Celexa expiration, storage, and disposal

When you get Celexa from the pharmacy, the pharmacist will add an expiration date to the label on the bottle. This date is typically 1 year from the date they dispensed the medication.

The expiration date helps guarantee the effectiveness of the medication during this time. The current stance of the Food and Drug Administration (FDA) is to avoid using expired medications. If you have unused medication that has gone past the expiration date, talk with your pharmacist about whether you might still be able to use it.

Storage

How long a medication remains good can depend on many factors, including how and where you store the medication.

You should store Celexa tablets at room temperature (77°F/25°C) in a tightly sealed container away from light. Avoid keeping this medication in areas where it could get damp or wet, such as in bathrooms.

Disposal

If you no longer need to take Celexa and have leftover medication, it's important to dispose of it safely. This helps prevent others, including children and pets, from taking the drug by accident. It also helps keep the drug from harming the environment.

The FDA website provides several useful tips on medication disposal. You can also ask your pharmacist for information on how to dispose of your medication.

Professional information for Celexa

The following information is provided for clinicians and other healthcare professionals.

Indications

The Food and Drug Administration (FDA) has approved Celexa for the treatment of depression in adults (ages 18 years and older). There are several off-label uses of Celexa that have varying levels of evidence behind them.

Mechanism of action

Celexa is a selective serotonin reuptake inhibitor (SSRI) that blocks neuronal reuptake of serotonin in the central nervous system, increasing available serotonin concentrations. Celexa exists as a racemic mixture, and most of its serotonin-related activity is thought to be due to its S-enantiomer (S-citalopram or "escitalopram"). Celexa has little impact on dopamine and norepinephrine receptors.

Pharmacokinetics and metabolism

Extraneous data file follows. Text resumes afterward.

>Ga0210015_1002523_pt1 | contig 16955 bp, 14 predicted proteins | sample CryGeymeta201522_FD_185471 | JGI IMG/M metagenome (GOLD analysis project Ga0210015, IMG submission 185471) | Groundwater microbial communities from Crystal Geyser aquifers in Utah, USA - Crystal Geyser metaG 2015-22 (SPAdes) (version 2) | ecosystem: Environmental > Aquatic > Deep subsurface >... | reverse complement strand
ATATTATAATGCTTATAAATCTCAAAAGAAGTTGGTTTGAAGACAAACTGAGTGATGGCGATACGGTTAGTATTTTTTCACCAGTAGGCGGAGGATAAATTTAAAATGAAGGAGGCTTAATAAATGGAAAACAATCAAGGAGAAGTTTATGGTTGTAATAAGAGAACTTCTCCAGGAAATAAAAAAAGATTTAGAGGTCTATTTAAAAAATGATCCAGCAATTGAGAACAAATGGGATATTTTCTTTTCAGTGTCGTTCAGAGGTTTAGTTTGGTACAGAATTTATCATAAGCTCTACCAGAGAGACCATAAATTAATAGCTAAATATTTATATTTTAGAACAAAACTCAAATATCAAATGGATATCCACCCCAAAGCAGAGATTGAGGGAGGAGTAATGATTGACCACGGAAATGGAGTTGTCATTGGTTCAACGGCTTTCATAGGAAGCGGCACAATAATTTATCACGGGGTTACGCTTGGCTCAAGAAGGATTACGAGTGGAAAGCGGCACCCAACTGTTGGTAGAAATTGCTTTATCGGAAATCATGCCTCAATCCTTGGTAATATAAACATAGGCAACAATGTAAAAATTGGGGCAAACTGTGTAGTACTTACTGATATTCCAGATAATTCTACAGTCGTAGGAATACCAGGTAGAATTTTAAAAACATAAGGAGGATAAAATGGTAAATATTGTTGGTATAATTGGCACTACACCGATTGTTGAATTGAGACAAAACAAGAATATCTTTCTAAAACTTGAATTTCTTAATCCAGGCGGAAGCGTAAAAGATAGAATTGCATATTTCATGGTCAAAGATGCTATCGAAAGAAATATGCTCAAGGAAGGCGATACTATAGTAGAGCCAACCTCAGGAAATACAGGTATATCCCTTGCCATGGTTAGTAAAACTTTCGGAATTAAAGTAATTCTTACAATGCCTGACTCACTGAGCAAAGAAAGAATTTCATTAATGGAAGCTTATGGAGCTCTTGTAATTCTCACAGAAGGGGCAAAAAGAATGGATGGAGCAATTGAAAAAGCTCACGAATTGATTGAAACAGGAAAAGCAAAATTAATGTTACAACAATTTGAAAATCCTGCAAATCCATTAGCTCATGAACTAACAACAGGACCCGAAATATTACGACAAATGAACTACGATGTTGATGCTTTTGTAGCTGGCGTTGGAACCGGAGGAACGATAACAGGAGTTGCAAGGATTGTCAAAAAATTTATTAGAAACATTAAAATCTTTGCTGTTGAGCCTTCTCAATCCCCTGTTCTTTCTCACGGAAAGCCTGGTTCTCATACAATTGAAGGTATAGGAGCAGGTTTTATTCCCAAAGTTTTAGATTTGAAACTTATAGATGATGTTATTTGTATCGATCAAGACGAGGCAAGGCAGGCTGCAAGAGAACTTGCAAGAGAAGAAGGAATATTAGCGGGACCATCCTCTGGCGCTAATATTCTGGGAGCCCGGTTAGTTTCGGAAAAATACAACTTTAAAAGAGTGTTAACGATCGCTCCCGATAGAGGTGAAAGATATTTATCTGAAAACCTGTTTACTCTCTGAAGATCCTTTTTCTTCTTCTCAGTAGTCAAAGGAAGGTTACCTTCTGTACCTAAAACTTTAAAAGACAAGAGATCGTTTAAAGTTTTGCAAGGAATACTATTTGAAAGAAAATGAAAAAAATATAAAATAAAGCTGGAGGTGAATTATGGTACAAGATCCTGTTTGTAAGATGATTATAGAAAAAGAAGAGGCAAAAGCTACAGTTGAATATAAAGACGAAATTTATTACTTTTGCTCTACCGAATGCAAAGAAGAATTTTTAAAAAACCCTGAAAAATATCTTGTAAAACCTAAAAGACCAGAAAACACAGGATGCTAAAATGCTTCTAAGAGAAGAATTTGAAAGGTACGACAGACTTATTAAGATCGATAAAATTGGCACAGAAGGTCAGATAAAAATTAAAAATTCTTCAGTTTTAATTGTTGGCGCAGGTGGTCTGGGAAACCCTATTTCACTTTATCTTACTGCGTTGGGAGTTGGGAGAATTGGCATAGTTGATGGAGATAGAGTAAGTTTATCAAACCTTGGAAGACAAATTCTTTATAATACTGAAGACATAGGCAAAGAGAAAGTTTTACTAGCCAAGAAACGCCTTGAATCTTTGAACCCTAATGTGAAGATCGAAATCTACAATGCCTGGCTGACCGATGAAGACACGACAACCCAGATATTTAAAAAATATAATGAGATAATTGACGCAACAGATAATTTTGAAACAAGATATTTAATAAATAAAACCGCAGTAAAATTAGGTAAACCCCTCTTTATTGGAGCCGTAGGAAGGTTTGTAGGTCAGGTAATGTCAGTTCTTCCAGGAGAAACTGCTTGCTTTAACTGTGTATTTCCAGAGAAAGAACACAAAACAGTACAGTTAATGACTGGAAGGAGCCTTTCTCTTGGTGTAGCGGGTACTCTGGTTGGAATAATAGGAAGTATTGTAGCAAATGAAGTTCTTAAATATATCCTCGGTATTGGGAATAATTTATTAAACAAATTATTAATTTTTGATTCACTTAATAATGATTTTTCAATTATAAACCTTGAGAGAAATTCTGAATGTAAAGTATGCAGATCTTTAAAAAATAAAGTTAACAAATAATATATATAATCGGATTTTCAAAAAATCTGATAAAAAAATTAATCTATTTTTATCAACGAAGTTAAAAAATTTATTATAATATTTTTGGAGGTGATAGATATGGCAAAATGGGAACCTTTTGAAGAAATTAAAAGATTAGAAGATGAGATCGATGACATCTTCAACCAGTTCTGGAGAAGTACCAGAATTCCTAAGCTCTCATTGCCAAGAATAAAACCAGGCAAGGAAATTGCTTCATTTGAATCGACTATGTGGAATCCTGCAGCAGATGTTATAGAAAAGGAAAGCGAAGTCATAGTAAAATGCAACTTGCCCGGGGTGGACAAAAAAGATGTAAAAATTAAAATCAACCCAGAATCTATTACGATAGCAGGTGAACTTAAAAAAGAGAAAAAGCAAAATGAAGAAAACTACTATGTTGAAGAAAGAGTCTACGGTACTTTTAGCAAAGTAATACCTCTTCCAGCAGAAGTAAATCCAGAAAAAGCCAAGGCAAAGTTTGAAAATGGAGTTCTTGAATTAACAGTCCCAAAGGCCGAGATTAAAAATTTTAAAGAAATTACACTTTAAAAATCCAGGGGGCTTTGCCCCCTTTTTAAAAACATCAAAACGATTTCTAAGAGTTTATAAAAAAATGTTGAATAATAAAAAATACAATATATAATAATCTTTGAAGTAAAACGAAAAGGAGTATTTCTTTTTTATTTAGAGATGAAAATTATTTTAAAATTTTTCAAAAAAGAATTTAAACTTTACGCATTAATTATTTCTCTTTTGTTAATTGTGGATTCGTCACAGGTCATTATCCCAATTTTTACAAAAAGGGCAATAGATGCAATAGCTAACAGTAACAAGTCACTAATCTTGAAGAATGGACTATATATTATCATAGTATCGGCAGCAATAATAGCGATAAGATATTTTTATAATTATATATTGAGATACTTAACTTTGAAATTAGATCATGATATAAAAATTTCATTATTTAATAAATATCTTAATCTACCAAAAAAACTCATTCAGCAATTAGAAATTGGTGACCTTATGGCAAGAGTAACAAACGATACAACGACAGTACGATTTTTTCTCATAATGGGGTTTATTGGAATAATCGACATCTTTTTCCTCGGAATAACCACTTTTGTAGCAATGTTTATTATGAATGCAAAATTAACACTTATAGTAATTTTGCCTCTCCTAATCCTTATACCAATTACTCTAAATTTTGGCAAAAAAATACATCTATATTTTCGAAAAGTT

Celexa reaches peak blood concentrations about 4 hours after dosing. Steady-state concentrations are expected after about 1 week. Elimination half-life is about 35 hours.

In clinical trials, Celexa had longer half-lives in older adults and was found in higher concentrations in this population. For these reasons, a maximum dose of 20 mg/day is recommended in patients older than age 60 years.

Hepatic metabolism is the primary mechanism for Celexa's breakdown and subsequent elimination. The maximum recommended dose of Celexa in people with liver impairment is 20 mg/day.

Celexa is metabolized primarily by CYP2C19 and in part by CYP3A4. Most clinically significant changes occur through augmentation of the CYP2C19 pathway. Poor metabolizers of CYP2C19 should receive a maximum dose of 20 mg of Celexa due to increased risk for QT prolongation and torsades de pointes with increased drug concentrations observed in people with certain polymorphisms.

Contraindications

Patients taking Celexa should avoid monoamine oxidase inhibitors (MAOIs). At least 2 weeks should elapse after a person stops Celexa prior to taking an MAOI. The two treatments should not overlap at any time as this increases the risk of serotonin syndrome.

Concomitant use of pimozide and Celexa places the patient at risk for serious cardiac side effects such as QT prolongation or arrhythmias.

Celexa is contraindicated in people who have had a hypersensitivity (allergic) reaction to citalopram or any inactive ingredients in Celexa in the past.

Storage

Celexa should be stored at room temperature 77°F (25°C). However, excursions from 59°F to 86°F (15°C to 30°C) are allowed.